Another frequent passive activity is hanging out on the couch scrolling through social media pages.  We see all the amazing things others are doing, the fun times they’re having, the accomplishments they’ve achieved, and we begin to feel bad about ourselves.


Closely related to the social media binge is the streaming video binge.  Whether your site of choice is YouTube, Netflix, Amazon, Hulu, or another, it’s so easy to get hooked on a story line and realize you’ve just spent the last 7 hours sitting on the couch, eating chips, and watching TV (or the laptop).  This leaves you feeling physically stiff, mentally fatigued, and low on energy.  This is definitely not restorative down time.


If you’ve had a major stressor in your personal life during the semester, sometimes those are put on the back burner and not really dealt with because we’re so busy with school.  These can catch up with you during break.  Be prepared to bring out your best coping skills and use them so you’re not ambushed by this.  Also, if you’ve lost a loved-one any time in the last year or 18 months, the break (with the lack of things to keep you busy and big holidays) can be a very difficult time.  Knowing this in advance can sometimes buffer the impact we feel when those emotions and memories creep up on us.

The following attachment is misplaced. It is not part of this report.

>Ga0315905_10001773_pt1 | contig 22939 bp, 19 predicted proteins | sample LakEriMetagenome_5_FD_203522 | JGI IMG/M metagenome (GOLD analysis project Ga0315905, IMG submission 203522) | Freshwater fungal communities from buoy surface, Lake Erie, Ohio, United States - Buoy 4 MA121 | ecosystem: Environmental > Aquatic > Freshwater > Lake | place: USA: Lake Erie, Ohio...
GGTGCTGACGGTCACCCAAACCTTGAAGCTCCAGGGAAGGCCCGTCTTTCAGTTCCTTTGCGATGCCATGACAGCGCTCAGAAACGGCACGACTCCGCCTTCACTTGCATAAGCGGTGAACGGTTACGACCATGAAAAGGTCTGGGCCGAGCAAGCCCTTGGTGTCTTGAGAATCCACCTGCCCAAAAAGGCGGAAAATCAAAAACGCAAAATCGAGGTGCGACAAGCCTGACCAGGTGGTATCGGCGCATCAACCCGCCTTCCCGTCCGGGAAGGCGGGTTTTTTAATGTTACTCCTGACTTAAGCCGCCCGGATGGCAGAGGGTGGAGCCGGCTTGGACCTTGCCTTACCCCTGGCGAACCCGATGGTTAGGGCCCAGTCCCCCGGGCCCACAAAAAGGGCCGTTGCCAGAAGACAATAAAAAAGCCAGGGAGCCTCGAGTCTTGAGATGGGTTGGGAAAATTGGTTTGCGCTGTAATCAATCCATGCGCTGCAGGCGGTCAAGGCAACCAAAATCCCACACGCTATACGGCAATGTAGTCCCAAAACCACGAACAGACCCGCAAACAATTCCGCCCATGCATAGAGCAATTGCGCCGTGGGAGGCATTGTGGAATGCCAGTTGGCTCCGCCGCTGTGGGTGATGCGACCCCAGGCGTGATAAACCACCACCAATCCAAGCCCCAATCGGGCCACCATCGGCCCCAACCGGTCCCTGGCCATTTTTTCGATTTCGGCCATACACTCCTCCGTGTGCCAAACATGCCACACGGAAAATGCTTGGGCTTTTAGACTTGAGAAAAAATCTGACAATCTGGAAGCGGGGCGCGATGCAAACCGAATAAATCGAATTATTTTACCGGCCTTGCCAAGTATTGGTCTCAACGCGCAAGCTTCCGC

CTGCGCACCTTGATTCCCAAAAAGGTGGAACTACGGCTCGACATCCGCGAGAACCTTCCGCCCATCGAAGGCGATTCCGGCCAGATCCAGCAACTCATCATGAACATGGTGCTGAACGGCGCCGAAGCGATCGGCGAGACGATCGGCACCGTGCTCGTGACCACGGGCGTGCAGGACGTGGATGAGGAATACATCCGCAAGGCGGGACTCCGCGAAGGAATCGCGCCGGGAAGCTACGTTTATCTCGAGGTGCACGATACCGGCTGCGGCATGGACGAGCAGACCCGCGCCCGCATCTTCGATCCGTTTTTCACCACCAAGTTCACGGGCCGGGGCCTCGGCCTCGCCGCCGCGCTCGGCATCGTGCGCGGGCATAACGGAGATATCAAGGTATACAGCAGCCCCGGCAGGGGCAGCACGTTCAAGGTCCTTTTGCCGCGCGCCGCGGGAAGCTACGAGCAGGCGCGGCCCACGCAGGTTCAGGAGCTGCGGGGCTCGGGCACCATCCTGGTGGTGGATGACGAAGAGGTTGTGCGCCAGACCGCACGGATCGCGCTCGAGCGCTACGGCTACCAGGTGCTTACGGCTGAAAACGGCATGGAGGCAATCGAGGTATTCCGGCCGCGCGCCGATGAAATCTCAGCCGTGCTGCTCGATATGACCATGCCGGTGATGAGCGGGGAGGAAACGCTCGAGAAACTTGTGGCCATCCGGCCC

Finally, a sometimes-unexpected fact can make winter break less enjoyable:  changing relationships with family.  As you go through college, you move from being a “kid” – a teenager under full parental supervision – to being an adult, but it doesn’t happen overnight.  It’s a process and it doesn’t always happen smoothly.  You may encounter more power struggles about curfews, house rules, and developing your own independence.  This can be even more pronounced if you’re the first person in your family to go to college because you may feel that your parents just don’t understand what’s going on in your life now (and your parents may feel the same way).  These changing relationships are normal and if you keep that in mind, it may make the process a bit easier.


So what can you do to avoid this month-long downward spiral?  Here are some tips:


  1. Social media gets everyone’s “good” side.